Dawn Lerman is a board-certified nutrition expert and a contributor to the New York Times Well Blog. Her company, Magnificent Mommies, provides nutrition education to students, teachers, and corporations. She lives in New York City with her two children, Dylan and Sofia.
Lerman's 2015 book is My Fat Dad: A Memoir of Food, Love and Family, with Recipes.
From her Q & A with Caroline Leavitt:
I love how you figured out that food was equated with love, and that what we eat really does make a difference in how we feel. How did you learn to understand this (My mother-in-law still believes that food has nothing to do with health.)Visit Dawn Lerman's New York Times blog and Facebook page.
I grew up with a 450 dad who was always one diet away from the perfect weight loss miracle. Every week he would rotate to a new fad diet, and my family ended up eating whatever freeze-dried, saccharin-loaded concoction he was trying at that moment. By the time I was 9, I was an expert on Atkins, Weight Watchers and even prayed beside him after he read, I Prayed Myself Slim.
My mother, on the other hand, never understood what the big deal with food was and ate only one small meal a day while standing up and chatting on the phone. Most weekday meals consisted of my dad’s diet foods, a meal replacement shake, or a bagel or pizza in the car. What I remember most about those early years, is that I was always hungry — hungry for food, hungry for nice clean clothes, hungry for someone to notice when I ran away from home or hid in the closet for hours. I was just hungry — hungry for someone to care for me because I was a child and I yearned to be cared for.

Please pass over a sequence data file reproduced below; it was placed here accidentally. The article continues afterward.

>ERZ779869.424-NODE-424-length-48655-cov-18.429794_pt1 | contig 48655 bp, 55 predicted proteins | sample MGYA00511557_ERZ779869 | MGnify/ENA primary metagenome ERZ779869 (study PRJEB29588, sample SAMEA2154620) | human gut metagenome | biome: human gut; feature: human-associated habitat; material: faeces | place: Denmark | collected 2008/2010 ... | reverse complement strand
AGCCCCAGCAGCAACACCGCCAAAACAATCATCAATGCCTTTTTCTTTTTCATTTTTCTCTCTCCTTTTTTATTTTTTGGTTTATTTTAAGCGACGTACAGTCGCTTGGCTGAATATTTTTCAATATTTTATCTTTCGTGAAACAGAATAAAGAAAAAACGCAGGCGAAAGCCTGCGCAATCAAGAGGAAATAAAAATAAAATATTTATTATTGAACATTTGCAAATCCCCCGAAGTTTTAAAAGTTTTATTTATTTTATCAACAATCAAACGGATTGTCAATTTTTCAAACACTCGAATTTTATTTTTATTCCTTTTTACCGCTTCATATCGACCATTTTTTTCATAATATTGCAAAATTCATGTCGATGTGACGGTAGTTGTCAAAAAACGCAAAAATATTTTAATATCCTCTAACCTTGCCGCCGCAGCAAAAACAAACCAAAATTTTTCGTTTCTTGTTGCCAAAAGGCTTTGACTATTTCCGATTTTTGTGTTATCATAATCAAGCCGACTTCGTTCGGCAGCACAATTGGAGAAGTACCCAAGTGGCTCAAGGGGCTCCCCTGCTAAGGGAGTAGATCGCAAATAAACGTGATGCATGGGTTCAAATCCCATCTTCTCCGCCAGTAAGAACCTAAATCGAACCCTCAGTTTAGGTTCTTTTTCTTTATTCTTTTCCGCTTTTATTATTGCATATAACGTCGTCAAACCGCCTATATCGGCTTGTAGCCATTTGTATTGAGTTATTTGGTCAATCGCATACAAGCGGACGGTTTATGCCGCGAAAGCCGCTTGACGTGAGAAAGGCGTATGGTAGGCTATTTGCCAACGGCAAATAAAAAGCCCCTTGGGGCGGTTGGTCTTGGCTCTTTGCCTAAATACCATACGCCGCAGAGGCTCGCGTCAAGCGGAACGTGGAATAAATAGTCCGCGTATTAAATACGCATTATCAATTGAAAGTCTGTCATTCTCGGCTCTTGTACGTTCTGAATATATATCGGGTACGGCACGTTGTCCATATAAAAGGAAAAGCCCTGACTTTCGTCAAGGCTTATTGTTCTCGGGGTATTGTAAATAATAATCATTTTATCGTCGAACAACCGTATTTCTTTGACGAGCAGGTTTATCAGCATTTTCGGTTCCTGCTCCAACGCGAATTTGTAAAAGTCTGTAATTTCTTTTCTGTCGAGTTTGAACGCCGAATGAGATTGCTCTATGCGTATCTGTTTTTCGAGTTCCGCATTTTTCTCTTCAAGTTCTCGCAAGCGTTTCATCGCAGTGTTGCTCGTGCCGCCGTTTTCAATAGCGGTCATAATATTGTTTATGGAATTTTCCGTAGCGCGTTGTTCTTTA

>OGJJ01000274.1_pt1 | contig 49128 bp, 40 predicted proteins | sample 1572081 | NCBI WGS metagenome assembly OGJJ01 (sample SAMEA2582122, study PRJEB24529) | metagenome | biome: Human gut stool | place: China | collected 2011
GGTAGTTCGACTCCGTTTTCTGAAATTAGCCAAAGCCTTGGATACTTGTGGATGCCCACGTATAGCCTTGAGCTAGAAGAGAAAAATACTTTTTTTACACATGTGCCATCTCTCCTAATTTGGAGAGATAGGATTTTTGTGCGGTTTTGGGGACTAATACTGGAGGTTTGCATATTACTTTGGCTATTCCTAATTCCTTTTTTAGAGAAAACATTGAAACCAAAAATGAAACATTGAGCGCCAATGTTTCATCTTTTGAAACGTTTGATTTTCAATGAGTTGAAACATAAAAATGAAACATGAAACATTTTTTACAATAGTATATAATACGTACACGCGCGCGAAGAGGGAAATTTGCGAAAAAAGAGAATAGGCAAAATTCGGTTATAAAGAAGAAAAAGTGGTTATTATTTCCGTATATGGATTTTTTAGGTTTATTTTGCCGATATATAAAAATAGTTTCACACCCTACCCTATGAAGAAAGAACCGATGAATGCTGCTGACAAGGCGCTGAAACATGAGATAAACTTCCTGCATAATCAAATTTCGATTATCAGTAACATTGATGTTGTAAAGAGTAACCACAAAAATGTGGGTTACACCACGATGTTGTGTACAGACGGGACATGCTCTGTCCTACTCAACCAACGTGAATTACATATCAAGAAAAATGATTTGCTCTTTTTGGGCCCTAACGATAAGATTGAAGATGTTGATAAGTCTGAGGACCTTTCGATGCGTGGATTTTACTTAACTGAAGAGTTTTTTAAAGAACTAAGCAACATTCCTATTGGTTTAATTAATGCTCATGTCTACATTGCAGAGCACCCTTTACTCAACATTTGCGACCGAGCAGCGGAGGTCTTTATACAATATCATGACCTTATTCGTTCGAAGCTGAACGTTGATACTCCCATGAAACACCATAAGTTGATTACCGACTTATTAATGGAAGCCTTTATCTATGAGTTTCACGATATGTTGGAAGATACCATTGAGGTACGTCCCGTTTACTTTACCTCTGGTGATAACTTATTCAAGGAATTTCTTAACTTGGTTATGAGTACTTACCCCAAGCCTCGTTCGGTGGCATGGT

But on Friday nights, my maternal grandfather would pick me up and when we arrived at my grandparents’ home, the table was always set with beautiful china. There was always a pot of chicken soup cooking on the stove, a freshly drawn bath, and a fluffy, lavender-smelling nightgown waiting for me. It was at my grandmother Beauty’s house where I learned what true nourishment was. It was the only place I can remember feeling happy, safe and nourished. It was what I craved. Her famous mantra was...[read on]
Writers Read: Dawn Lerman.
The Page 99 Test: My Fat Dad.